Commerce Secretary Wilbur Ross: Trump speaks with world leaders, no tariff exemptions

WASHINGTON, March 4 (Reuters) - U.S. President Donald Trump has spoken to world leaders about his planned tariff hikes on steel and aluminum and is not considering any exemptions to the measure, Commerce Secretary Wilbur Ross said on Sunday.

"I know he's had conversations with a number of the world leaders," Ross said in an interview with ABC's "This Week."

"The decision obviously is his, but as of the moment as far as I know he's talking about a fairly broad brush. I have not heard him describe particular exemptions just yet," Ross said.

On Thursday, Trump said the United States would apply duties of 25 percent on imported steel and 10 percent on aluminum to protect domestic producers, drawing a fire storm of criticism from trading partners and triggering a slide in stock markets.

Ross played down the possible effects of the proposed tariffs on the U.S. economy. He said the total amount of tariffs the U.S. government is proposing is about $9 billion a year, a fraction of 1 percent of the economy.

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U.S. President Donald Trump announces that the United States will impose tariffs of 25 percent on steel imports and 10 percent on imported aluminum during a meeting at the White House in Washington, U.S., March 1, 2018. REUTERS/Kevin Lamarque
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Chairman, CEO and President of Nucor John Ferriola and U.S. Steel CEO Dave Burritt flank U.S. President Donald Trump as he announces that the United States will impose tariffs of 25 percent on steel imports and 10 percent on imported aluminum during a meeting at the White House in Washington, U.S., March 1, 2018. REUTERS/Kevin Lamarque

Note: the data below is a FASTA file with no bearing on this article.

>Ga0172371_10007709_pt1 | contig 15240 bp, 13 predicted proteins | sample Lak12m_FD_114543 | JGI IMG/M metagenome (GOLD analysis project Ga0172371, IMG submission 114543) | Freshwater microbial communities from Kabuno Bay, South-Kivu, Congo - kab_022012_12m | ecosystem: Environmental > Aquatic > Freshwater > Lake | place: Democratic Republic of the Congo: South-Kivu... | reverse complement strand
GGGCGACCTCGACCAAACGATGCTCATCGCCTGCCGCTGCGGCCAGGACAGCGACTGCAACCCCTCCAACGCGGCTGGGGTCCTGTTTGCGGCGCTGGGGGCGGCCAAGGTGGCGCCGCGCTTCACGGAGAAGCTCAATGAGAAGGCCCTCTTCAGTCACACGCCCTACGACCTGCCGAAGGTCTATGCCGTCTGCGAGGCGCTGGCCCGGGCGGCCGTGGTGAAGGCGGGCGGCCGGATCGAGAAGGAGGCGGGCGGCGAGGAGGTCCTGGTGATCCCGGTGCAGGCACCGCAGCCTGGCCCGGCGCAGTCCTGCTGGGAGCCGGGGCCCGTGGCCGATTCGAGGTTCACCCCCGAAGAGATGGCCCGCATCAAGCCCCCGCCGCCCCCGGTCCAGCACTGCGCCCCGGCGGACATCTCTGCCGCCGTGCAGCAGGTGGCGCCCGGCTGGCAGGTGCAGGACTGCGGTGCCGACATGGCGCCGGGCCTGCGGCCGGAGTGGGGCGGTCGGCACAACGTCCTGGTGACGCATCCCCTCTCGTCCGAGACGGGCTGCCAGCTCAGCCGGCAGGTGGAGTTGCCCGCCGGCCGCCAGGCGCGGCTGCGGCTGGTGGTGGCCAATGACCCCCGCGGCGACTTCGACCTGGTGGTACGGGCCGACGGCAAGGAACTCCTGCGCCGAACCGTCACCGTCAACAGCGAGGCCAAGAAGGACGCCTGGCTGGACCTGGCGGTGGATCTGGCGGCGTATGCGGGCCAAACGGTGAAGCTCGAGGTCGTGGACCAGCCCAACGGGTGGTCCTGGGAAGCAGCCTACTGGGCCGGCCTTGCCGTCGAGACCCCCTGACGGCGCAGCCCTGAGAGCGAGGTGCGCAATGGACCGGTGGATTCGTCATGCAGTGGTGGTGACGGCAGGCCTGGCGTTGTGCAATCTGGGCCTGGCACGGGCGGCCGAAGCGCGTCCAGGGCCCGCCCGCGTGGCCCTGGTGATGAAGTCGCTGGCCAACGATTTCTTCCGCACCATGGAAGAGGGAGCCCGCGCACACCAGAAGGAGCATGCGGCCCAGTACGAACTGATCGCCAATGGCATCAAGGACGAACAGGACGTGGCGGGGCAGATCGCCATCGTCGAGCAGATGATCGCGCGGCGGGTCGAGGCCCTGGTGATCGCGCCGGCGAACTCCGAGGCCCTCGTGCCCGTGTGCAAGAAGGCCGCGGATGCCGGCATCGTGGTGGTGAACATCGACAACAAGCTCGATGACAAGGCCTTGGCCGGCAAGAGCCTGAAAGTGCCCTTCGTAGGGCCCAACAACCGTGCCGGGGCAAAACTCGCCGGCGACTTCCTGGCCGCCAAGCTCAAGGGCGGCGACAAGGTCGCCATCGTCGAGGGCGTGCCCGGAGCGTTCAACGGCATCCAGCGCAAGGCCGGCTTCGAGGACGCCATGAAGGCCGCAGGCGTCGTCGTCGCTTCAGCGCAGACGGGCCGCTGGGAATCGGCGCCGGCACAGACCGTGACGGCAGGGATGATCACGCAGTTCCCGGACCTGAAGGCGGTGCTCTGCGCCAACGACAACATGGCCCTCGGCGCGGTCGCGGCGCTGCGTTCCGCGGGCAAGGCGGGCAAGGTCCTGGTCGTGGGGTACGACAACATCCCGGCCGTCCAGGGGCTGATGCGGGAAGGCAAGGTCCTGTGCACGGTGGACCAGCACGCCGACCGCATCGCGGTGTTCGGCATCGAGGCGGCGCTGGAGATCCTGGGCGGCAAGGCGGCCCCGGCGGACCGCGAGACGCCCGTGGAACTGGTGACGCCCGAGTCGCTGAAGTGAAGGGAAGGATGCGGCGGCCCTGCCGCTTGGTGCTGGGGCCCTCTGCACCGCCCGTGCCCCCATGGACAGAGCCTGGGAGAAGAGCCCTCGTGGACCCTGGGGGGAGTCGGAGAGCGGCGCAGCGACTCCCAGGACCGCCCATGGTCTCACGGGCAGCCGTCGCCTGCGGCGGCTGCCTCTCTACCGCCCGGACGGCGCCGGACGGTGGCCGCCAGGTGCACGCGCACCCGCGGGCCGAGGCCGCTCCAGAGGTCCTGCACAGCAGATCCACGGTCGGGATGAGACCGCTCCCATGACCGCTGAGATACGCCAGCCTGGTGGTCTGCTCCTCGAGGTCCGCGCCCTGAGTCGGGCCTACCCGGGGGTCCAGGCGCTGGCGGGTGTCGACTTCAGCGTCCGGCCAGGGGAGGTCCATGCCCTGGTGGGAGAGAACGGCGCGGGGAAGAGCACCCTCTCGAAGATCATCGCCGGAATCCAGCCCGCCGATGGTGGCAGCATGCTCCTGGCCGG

White House Chief of Staff John Kelly listens as U.S. President Donald Trump meets with bi-partisan members of Congress to discuss school and community safety in the wake of the Florida school shootings at the White House in Washington, U.S., February 28, 2018. REUTERS/Kevin Lamarque
White House Chief of Staff John Kelly and press secretary Sarah Sanders listen as U.S. President Donald Trump announces that the United States will impose tariffs of 25 percent on steel imports and 10 percent on imported aluminum during a meeting at the White House in Washington, U.S., March 1, 2018. REUTERS/Kevin Lamarque
U.S. President Donald Trump holds a meeting where he announced that the United States will impose tariffs of 25 percent on steel imports and 10 percent on imported aluminum at the White House in Washington, U.S., March 1, 2018. REUTERS/Kevin Lamarque
U.S. President Donald Trump meets with bi-partisan members of Congress to discuss school and community safety in the wake of the Florida school shootings at the White House in Washington, U.S., February 28, 2018. REUTERS/Kevin Lamarque
Senator Chris Murphy (D-CT) speaks as Senator John Cornyn (R-TX), C, and U.S. President Donald Trump listen during a bi-partisan meeting with members of Congress to discuss school and community safety in the wake of the Florida school shootings at the White House in Washington, U.S., February 28, 2018. REUTERS/Kevin Lamarque
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"So the notion that it would destroy a lot of jobs, raise prices, disrupt things, is wrong," Ross said.

The commerce secretary dismissed European Union threats of retaliatory tariffs on flagship American products including Harley Davidson motorcycles, bourbon and Levi's jeans as trivial and a "rounding error."

On Saturday, Trump threatened European automakers with a tax on imports if the European Union retaliates.

Ross said the Europeans were discussing a "pretty trivial amount of retaliatory tariffs, adding up to some $3 billion of goods.

"In our size economy that's a tiny, tiny fraction of 1 percent," Ross said. "So while it might affect an individual producer for a little while overall, it's not going to be much more than a rounding error." (Reporting by Doina Chiacu Editing by Alexander Smith and Jeffrey Benkoe)

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